Solon, Ohio-based Saint-Gobain Performance Plastics has opened a life sciences lab in Worcester, Mass., for testing products in the fast-growing market for cell and gene therapies.
Living cells are essentially a new class of drugs thanks to recent advances like CAR-T cell therapy, which allows scientists to modify a patient's immune cells and send them back into the person to detect and destroy cancer. Targeting the immune system instead of the disease represents a paradigm shift in treating cancer and other life-threatening diseases.
Saint-Gobain's Performance Plastics business unit produces a variety of disposable products for these promising new therapies, including cell culture and processing bags branded as VueLife and cryopreservation products branded as KryoSure that are made mostly from flourinated ethylene propylene (FEP). The company is also developing new products for this field.
The Worcester lab is dedicated to learning more about cell and material interactions for designing single-use systems for cell and gene therapies, Benjamin Le Quere, manager of Saint-Gobain's Bioprocess Solutions, said in a phone interview.
"Saint-Gobain has a long history around high-performance materials, including fluoropolymers," Le Quere said. "Now we're adding this layer of biology to better relate what our materials do to the application of the customer, which in this case is biotech drug manufacturers."
This emerging field of medicine has specific needs when it comes to ensuring patient safety through validated processes and materials in drug manufacturing, Le Quere said.
"In cases where a biotech company takes the cells of a patient, and in a way, trains the cells to fight diseases, such as cancer, and puts them back into the same patient, you have manufacturing concerns," he added.
The best practices for manufacturing and distributing personalized medicines, which are developed with genetic material in gene therapy or whole cells in cell therapy and sometimes overlap, are still unfolding. Any problems or challenges could affect the commercial and clinical viability of these precious products.
"Logistics for these therapies is an open problem," Le Quere said.
Consider all the steps and people involved with a cell-based gene therapy branded as Kymriah, which last August became the first CAR-T cell therapy approved by the Federal Drug Administration. Unlike other medicines, Kymriah has been likened to your body using your own strength to fight your cancer. The therapy is given to patients under the age of 25 who relapsed or aren't responding to initial treatments for B-cell acute lymphoblastic leukemia, an aggressive deadly type of cancer for some.
Kymriah requires a lengthy process with various settings, handlers and containers, including dedicated containers for storage and transport as well as disposable containers, like culture bags, for the manufacturing process. The therapy takes about a month, starting with the patient going to a medical center for a blood draw to collect T cells, the natural defender of the immune system. The cells are then frozen and shipped to the drug manufacturer — in this case Novartis Pharmaceutical Corp. in New Jersey, for reprogramming and multiplying. Then the cells, which have been altered to attack cancer, are frozen again and sent back to the medical center to be placed back into the patient through an IV infusion.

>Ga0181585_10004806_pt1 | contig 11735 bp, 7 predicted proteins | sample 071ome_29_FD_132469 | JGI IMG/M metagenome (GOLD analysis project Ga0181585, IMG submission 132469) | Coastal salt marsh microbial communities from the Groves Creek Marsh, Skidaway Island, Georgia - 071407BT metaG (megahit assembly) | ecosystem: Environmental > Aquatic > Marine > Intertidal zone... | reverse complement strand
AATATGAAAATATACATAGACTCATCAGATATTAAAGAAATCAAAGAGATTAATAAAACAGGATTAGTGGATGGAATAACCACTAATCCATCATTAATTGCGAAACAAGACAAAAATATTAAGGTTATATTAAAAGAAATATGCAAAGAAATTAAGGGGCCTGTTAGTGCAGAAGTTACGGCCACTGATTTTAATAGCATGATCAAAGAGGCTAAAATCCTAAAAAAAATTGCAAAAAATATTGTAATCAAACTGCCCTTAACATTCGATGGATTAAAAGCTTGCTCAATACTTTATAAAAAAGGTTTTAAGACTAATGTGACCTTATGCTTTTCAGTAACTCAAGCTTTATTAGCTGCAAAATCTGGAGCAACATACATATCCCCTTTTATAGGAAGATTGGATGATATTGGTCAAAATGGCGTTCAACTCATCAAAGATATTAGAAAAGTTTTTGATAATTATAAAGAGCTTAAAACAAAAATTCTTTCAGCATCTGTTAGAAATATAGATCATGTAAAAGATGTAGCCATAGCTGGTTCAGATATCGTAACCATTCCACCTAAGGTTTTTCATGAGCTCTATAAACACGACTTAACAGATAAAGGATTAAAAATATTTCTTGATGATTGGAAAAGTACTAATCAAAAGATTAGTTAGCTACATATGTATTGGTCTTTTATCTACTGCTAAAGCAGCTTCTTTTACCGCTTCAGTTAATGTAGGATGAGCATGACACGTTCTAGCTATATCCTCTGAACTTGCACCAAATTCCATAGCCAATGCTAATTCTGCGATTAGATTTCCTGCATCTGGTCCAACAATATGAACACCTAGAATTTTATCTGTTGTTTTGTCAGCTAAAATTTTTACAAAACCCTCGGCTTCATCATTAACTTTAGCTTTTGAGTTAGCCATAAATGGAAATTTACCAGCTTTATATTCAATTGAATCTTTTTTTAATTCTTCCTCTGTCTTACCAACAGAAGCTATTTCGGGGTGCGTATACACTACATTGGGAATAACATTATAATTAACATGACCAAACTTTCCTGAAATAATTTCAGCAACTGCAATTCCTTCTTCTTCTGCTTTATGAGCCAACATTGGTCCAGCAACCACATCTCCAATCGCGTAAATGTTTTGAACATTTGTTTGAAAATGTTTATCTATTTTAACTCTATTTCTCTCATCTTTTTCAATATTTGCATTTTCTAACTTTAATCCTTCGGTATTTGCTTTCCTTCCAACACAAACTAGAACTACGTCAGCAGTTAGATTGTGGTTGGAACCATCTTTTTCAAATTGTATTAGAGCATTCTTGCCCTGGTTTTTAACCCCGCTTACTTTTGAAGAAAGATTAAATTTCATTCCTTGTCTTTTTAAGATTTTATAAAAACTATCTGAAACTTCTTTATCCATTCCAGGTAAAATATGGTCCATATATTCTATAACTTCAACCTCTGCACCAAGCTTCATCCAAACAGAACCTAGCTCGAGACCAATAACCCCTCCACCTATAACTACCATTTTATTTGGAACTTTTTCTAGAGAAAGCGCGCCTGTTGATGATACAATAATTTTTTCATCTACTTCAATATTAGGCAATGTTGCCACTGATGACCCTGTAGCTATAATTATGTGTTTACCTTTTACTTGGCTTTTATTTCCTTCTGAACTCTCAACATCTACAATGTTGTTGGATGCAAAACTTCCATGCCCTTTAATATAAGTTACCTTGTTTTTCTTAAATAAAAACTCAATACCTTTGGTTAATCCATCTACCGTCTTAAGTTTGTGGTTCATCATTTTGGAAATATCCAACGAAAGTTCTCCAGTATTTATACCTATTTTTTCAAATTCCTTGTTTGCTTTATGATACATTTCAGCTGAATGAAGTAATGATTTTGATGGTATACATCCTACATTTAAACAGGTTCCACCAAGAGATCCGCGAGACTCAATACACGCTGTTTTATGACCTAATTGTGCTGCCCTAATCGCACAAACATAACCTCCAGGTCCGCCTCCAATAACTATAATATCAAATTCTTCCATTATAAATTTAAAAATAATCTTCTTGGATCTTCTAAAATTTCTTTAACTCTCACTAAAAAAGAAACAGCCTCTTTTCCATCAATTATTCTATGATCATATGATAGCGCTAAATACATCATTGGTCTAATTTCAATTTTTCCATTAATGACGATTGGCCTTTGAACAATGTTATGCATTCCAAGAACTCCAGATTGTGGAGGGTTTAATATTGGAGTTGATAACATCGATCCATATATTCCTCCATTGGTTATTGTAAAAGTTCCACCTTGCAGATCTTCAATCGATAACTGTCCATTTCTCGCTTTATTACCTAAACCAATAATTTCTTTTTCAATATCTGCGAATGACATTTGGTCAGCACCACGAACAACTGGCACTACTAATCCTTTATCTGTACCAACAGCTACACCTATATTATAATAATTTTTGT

In a trial involving 63 severely ill children and young adults, 83 percent went into remission from their customized treatments, which are given once at a cost of about $475,000. (For comparison, bone marrow transplants, which can cure some kinds of leukemia, generally range from $540,000 to $800,000.)
To help advance these kinds of therapies at its new 1,400-square-foot Biosafety Level 2 lab, Saint-Gobain staff will isolate, process and culture both primary and so-called immortalized cells then evaluate material, cell and protein interactions. They will study the effects of materials on cell attributes and yields using high-end analytical equipment. The facility also devotes space to develop applications for new products and has capabilities for sterile welding, pumping and low temperature testing.
The lab is located on the campus of the University of Massachusetts Medical School, but Saint-Gobain and the university aren't research partners. The site was chosen because the company has a research and development facility in nearby Northboro.
"This lab is an annex of that," Le Quere said. "The purpose is to understand what our products do to the end-use application. We're trying to bridge that gap of understanding between materials and biology."